One of HAAM’s principal goals is to furnish every willing household with a papa ku‘i ‘ai and pohaku ku‘i ‘ai, which are hallmarks of our commitment to the perpetuation of Hawai‘i’s unique culture and the value of mālama i ka ‘āina (caring for the land). The pohaku and papa ku‘i‘ai can be understood as the brick and mortar of Hawaiian food justice. By meeting and fueling the demand for pohaku and papa ku‘i‘ai, we also provide momentum for the broader food justice and malama ‘aina movement to produce kalo for local needs. Tied to this larger vision is the resulting physical and cultural health of our communities.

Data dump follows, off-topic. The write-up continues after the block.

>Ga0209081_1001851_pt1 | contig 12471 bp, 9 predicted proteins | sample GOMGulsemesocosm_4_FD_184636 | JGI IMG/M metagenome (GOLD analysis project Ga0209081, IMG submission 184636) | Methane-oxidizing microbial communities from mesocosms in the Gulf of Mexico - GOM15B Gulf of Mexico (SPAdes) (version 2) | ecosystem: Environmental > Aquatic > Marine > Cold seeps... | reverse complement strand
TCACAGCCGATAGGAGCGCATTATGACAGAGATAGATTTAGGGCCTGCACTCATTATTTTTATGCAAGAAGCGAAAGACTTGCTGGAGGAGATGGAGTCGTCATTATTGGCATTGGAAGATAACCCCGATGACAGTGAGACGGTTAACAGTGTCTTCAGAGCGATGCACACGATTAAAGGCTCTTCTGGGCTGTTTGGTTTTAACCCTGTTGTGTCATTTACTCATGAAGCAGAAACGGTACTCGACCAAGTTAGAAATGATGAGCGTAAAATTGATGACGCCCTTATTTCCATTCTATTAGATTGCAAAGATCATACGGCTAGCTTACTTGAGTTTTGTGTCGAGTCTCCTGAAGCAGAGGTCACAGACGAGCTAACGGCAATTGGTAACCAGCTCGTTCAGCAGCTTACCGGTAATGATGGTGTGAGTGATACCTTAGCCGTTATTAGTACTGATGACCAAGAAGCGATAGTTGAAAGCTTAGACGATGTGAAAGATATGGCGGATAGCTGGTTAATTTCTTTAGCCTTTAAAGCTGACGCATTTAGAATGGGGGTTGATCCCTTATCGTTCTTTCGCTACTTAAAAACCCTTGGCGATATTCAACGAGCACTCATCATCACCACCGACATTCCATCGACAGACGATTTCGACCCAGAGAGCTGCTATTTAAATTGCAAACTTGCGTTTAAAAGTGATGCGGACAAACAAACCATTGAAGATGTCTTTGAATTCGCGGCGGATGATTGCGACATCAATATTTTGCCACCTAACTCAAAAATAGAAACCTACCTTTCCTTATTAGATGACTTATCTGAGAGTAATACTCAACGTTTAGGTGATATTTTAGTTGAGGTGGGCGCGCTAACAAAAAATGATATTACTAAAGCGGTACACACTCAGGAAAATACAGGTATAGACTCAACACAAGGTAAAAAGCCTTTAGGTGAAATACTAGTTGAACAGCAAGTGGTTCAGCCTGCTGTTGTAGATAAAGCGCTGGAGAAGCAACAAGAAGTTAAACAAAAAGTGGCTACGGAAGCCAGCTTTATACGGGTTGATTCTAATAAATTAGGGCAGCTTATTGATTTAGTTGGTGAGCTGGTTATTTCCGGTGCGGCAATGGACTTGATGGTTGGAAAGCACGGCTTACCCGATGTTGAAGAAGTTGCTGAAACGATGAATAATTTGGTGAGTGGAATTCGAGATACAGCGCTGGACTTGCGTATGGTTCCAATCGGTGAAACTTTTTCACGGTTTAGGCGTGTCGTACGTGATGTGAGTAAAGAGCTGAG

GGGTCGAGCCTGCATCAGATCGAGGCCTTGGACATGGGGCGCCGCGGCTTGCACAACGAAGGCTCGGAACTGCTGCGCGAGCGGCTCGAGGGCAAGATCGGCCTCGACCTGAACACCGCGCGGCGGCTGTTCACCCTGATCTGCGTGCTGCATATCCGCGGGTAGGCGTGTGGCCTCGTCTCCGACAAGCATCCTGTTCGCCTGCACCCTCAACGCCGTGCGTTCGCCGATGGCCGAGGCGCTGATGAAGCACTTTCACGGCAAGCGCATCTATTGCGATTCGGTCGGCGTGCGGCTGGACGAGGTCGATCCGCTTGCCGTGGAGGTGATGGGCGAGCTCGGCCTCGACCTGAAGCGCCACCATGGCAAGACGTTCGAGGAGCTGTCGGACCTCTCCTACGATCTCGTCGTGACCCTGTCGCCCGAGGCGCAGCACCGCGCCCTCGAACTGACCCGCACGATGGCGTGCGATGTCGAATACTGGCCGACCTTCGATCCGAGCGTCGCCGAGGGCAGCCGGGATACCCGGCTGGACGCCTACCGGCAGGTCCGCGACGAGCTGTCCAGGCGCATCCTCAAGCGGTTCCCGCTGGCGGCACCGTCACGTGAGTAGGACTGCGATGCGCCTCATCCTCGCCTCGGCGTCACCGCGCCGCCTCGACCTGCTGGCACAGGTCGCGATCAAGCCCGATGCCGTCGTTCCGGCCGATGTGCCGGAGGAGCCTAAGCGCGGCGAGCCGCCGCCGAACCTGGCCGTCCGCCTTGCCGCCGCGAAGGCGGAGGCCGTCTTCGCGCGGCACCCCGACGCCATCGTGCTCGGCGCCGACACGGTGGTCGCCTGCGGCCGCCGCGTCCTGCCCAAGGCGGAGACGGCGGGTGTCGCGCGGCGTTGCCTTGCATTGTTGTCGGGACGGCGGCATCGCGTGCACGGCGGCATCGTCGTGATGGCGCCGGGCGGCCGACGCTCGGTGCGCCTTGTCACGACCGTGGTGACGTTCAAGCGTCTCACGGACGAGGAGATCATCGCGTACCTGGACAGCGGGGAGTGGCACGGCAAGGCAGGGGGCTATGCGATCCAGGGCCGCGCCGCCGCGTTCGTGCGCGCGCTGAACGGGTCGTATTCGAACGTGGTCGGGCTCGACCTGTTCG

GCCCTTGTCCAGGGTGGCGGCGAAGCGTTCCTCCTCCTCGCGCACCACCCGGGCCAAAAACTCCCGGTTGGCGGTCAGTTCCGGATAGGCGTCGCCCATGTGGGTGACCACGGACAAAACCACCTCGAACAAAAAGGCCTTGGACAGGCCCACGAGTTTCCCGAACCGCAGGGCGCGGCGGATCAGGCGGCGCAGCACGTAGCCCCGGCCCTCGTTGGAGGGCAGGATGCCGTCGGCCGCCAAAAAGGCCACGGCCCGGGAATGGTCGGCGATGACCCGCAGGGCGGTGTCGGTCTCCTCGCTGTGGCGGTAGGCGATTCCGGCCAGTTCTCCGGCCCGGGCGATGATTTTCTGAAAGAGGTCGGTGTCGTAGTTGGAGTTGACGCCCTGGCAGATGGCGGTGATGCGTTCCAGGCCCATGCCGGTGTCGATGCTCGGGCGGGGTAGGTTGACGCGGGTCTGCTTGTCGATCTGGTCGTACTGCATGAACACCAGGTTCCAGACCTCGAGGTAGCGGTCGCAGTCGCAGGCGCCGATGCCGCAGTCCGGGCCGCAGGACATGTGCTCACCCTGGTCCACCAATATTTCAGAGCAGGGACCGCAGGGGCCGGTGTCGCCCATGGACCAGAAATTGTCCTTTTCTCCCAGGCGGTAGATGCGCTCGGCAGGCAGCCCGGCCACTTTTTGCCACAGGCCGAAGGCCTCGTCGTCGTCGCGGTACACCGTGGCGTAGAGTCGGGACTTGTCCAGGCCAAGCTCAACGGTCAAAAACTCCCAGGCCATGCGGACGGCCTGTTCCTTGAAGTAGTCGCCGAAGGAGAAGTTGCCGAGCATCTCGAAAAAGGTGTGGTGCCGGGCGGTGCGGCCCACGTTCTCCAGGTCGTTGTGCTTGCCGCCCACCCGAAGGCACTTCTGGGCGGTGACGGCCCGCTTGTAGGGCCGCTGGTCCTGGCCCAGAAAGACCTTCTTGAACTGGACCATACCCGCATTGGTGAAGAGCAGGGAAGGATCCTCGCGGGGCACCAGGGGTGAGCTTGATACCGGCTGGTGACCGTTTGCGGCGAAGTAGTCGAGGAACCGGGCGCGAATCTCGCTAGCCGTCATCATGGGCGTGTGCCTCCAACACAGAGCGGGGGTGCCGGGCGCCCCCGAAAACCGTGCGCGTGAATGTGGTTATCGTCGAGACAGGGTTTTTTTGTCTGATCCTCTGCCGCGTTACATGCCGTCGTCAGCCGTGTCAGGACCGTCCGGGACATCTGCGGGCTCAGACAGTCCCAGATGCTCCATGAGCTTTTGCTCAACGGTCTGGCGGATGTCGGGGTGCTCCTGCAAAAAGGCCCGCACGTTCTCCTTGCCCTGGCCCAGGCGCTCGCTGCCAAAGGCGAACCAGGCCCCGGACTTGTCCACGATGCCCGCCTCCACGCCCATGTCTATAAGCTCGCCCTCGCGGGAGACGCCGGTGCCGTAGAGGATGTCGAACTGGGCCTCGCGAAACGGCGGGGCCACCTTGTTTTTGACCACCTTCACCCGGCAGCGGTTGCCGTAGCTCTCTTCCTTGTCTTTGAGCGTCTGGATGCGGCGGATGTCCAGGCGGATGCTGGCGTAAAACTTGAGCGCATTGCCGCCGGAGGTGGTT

In addition to our direct sales of taro and paʻiʻai, HAAM engages in community education through the creation of ku’I clubs and kaholo ku’i workshops. We have founded and continue to support the operations of three O‘ahu-based ku‘i clubs – Kamehameha Schools, Halau Ku Mana Public Charter School, and Ka Waihona o ka Na‘auao – and are continuing our efforts to establish clubs at Kapolei, Wai‘anae and Castle High Schools, Halau Lokahi Public Charter School and St. Louis High School. On the island of Moloka‘i, we have partnered with Manahulu School, and, on Hawai‘i Island, with Tutu Sam Liʻa’s Puʻuhonua o Napoʻopoʻo Waipiʻo. The taro we cultivate will in support the continuation of these clubs as well as the start-up of new ones.